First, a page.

The Centers for Medicare & Medicaid Services (CMS) has appointed Mark Roche, M.D., as its first chief healthcare informatics officer to lead the agency's clinical, technical and interoperability strategy.
Roche, a former Northwestern University adjunct professor and a former physician adviser to the Office of the National Coordinator for Health IT (ONC), will be responsible for helping formulate and implement the clinical and technical aspects of CMS’ interoperability strategy and MyHealthEData initiative, according to CMS Administrator Seema Verma in an email to CMS staff.
Politico first reported Roche's appointment last Thursday, citing his LinkedIn page.
Roche is a physician informaticist with over 16 years of experience working in government, academic and industry sectors on initiatives such as national eHealth strategy, data modeling, and semantic interoperability, according to Verma.
As a physician adviser at ONC, he led the design of the U.S. interoperability road map and developed components for the 2015 E-certification rule and electronic clinical quality measures in support of CMS’ Meaningful Use Stage 3 program (now the promoting interoperability program).
Prior to ONC, Roche worked at the U.S. National Cancer Institute and at Northwestern University as an adjunct professor for the master of science in the medical informatics program.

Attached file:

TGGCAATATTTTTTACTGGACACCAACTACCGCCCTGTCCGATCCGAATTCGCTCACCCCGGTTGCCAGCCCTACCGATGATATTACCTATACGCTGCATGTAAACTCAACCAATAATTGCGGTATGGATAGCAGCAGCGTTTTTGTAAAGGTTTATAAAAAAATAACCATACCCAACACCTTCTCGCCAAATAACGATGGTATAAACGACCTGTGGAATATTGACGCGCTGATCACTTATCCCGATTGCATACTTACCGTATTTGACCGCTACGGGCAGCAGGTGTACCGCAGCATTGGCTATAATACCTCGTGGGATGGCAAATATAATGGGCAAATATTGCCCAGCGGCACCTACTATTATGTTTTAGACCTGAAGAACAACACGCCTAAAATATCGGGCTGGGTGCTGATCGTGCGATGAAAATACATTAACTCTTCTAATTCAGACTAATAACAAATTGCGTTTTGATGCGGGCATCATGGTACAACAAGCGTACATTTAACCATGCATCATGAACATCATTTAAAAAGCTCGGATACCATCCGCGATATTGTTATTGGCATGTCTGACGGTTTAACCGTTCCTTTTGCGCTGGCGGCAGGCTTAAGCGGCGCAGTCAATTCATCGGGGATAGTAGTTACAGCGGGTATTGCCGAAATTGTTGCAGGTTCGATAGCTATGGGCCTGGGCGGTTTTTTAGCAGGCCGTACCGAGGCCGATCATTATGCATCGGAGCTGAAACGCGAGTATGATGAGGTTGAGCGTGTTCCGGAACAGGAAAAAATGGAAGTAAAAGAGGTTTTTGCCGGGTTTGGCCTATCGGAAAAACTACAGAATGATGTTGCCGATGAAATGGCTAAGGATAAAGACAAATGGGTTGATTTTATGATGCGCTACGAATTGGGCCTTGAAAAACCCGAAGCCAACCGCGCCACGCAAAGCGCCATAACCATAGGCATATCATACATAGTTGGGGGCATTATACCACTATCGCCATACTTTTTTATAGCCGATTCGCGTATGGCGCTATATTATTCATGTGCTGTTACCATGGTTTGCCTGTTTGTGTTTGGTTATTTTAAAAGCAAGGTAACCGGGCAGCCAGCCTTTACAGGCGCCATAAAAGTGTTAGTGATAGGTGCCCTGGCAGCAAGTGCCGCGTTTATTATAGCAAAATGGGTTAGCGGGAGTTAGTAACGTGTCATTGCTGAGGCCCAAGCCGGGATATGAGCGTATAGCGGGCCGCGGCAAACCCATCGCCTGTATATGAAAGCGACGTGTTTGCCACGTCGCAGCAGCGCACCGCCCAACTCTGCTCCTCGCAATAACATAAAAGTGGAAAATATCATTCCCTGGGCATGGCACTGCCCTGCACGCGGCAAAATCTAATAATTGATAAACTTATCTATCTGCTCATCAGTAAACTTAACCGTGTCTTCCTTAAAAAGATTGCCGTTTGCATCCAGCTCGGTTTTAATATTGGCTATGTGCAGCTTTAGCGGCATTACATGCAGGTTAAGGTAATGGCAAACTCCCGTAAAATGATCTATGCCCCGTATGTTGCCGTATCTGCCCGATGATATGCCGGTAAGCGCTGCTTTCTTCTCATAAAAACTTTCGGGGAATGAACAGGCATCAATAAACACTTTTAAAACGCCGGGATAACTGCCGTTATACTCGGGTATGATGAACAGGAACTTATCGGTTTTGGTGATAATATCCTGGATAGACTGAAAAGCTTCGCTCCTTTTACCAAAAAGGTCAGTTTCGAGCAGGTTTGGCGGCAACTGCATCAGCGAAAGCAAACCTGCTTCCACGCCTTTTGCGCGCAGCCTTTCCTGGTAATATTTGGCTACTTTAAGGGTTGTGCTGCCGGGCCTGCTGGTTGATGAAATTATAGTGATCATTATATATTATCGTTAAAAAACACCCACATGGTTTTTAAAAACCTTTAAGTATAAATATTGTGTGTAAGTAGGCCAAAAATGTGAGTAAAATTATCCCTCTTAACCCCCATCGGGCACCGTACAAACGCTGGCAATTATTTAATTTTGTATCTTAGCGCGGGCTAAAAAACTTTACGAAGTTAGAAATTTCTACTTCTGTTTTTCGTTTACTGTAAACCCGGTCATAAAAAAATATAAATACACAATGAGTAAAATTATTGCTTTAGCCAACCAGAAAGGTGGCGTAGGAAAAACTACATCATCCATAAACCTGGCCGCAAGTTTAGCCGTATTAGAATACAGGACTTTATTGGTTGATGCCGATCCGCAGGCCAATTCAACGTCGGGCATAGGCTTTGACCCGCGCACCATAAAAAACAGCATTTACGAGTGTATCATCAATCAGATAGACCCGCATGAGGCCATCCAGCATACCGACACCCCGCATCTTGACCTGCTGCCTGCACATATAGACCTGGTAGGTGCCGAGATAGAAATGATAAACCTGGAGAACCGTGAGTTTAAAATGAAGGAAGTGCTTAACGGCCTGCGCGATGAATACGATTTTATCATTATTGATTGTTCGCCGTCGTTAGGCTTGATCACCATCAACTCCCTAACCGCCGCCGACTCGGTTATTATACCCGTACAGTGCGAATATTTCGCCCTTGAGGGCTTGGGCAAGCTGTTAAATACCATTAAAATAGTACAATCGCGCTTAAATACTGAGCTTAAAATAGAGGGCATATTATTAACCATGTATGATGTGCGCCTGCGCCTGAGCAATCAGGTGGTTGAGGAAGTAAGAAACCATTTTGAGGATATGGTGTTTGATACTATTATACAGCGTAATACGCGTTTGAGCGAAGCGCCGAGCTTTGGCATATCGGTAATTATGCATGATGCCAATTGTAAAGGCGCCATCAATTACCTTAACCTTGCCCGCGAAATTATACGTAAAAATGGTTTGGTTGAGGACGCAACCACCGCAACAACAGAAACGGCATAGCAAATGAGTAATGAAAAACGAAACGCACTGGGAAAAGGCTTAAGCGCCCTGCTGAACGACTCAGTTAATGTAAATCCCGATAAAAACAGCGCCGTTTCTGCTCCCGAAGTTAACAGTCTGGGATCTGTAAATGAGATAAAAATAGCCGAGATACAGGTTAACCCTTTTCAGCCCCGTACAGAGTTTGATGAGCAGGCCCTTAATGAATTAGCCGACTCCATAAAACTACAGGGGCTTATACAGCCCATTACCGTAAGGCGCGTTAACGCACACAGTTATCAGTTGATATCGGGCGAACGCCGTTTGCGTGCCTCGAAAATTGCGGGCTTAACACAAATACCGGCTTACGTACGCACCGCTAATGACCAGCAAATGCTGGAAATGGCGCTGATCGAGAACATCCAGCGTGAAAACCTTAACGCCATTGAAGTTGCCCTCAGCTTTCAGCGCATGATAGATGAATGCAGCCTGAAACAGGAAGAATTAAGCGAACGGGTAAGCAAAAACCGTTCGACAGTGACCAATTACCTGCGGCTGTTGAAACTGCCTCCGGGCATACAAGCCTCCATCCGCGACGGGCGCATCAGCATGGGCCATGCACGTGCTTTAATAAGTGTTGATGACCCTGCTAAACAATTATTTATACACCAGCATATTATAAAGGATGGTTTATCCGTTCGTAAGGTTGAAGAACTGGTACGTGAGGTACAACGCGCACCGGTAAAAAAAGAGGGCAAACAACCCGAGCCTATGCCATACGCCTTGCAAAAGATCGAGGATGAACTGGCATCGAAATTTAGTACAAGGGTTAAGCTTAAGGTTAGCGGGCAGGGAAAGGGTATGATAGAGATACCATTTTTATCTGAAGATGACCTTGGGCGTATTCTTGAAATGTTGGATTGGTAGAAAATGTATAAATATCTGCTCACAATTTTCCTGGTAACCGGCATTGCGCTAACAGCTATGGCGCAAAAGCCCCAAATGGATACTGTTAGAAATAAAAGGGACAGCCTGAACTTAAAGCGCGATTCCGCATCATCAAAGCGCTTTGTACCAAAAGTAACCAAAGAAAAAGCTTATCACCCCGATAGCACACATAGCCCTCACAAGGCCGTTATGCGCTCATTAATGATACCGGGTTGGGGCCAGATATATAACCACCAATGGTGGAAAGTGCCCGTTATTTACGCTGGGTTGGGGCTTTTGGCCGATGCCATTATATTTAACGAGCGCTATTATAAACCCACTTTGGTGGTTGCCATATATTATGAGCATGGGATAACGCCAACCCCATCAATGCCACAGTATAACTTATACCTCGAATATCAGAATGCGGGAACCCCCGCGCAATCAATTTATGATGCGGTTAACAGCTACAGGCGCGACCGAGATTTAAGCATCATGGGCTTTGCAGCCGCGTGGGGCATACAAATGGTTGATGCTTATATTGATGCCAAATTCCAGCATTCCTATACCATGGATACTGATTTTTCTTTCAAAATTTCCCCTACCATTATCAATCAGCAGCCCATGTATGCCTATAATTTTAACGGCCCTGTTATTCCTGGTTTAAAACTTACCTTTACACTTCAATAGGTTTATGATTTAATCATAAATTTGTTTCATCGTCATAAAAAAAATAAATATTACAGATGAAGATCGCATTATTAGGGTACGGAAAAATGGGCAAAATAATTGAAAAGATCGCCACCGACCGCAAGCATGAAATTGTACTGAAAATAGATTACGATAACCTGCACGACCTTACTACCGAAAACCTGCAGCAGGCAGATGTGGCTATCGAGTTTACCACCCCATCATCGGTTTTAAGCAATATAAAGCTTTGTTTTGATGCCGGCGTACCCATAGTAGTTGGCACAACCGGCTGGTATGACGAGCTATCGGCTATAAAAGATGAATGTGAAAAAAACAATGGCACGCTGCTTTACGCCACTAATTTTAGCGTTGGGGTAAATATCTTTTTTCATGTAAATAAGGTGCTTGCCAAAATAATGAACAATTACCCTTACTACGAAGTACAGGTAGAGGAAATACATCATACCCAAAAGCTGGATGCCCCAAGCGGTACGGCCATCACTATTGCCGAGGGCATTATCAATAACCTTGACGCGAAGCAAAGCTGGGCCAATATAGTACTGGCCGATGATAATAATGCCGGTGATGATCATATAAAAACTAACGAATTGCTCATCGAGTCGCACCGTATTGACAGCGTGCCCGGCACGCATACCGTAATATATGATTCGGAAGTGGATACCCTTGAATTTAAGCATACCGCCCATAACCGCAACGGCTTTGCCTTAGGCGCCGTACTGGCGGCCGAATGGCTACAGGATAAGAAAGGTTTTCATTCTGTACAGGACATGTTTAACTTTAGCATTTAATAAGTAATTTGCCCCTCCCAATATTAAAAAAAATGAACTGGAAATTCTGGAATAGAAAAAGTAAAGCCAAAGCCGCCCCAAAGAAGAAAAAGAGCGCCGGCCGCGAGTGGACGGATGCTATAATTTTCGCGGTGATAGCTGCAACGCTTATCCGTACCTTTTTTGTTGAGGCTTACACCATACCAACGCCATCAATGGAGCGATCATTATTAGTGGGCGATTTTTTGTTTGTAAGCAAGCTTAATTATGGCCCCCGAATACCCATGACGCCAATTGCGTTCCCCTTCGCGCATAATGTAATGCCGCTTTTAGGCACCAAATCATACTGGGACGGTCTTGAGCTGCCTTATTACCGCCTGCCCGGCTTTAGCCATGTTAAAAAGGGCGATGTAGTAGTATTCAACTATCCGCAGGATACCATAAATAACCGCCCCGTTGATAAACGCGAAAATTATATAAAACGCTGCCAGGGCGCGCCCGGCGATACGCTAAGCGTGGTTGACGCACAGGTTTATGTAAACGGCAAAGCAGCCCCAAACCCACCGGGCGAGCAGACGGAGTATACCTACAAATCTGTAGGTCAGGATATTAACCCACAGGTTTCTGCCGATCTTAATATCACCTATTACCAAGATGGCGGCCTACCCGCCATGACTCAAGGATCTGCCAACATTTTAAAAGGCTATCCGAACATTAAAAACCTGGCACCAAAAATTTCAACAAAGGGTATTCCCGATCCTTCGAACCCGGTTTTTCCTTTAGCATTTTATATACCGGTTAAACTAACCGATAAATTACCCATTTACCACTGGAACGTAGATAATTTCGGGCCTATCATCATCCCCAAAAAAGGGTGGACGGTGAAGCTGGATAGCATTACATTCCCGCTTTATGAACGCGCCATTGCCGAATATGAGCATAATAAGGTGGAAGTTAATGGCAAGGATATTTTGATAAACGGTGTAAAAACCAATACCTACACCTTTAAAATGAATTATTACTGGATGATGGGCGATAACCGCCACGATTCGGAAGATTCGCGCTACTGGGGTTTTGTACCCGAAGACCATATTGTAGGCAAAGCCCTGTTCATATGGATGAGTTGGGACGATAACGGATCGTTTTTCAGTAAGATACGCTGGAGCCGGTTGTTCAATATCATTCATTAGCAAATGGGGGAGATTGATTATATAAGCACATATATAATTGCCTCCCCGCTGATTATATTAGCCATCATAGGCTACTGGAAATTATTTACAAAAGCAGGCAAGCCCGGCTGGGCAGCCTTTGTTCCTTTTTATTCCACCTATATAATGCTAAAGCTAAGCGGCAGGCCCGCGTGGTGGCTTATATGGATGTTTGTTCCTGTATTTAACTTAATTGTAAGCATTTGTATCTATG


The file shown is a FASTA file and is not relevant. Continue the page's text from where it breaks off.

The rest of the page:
In a blog post back in July, Verma said the CHIO will "drive health IT and data sharing to enhance healthcare delivery, improve health outcomes, drive down costs, and empower patients." Through this new function, CMS will effectively engage stakeholders from all parts of the healthcare market, including federal partners and industry leaders, Verma wrote.
CMS has been looking to fill the position since July. In the CHIO role, Roche will help to drive forward health IT initiatives CMS launched last year, including the Medicare Blue Button 2.0 program and an overhaul of the CMS EHR Incentive Programs to focus on interoperability, according to Verma. She also said CMS' data-driven strategy was another driver for creating the CHIO position.
"We are focused on data, not only to inform our strategy, but also to promote patient choice and drive down cost. We are evaluating the data we have and how best to apply it to our mission," she said. "We also are thinking about an application programming interface (API) strategy across the entire agency that will allow us to securely provide data so that software developers, researchers, and others can design useful products (such as apps) powered by it, just as so many companies do to enhance their customer experience."
"The truth is, as the largest healthcare payer in the country, CMS should have had a CHIO function long ago," Verma said. "Despite today’s amazing technology and decades of promises, we are not where we should be."
In the new role, Roche will work across CMS, with federal partners including the U.S. digital service, and alongside private industry and researchers to lead innovation and help inform CMS’ health IT strategy, Verma said.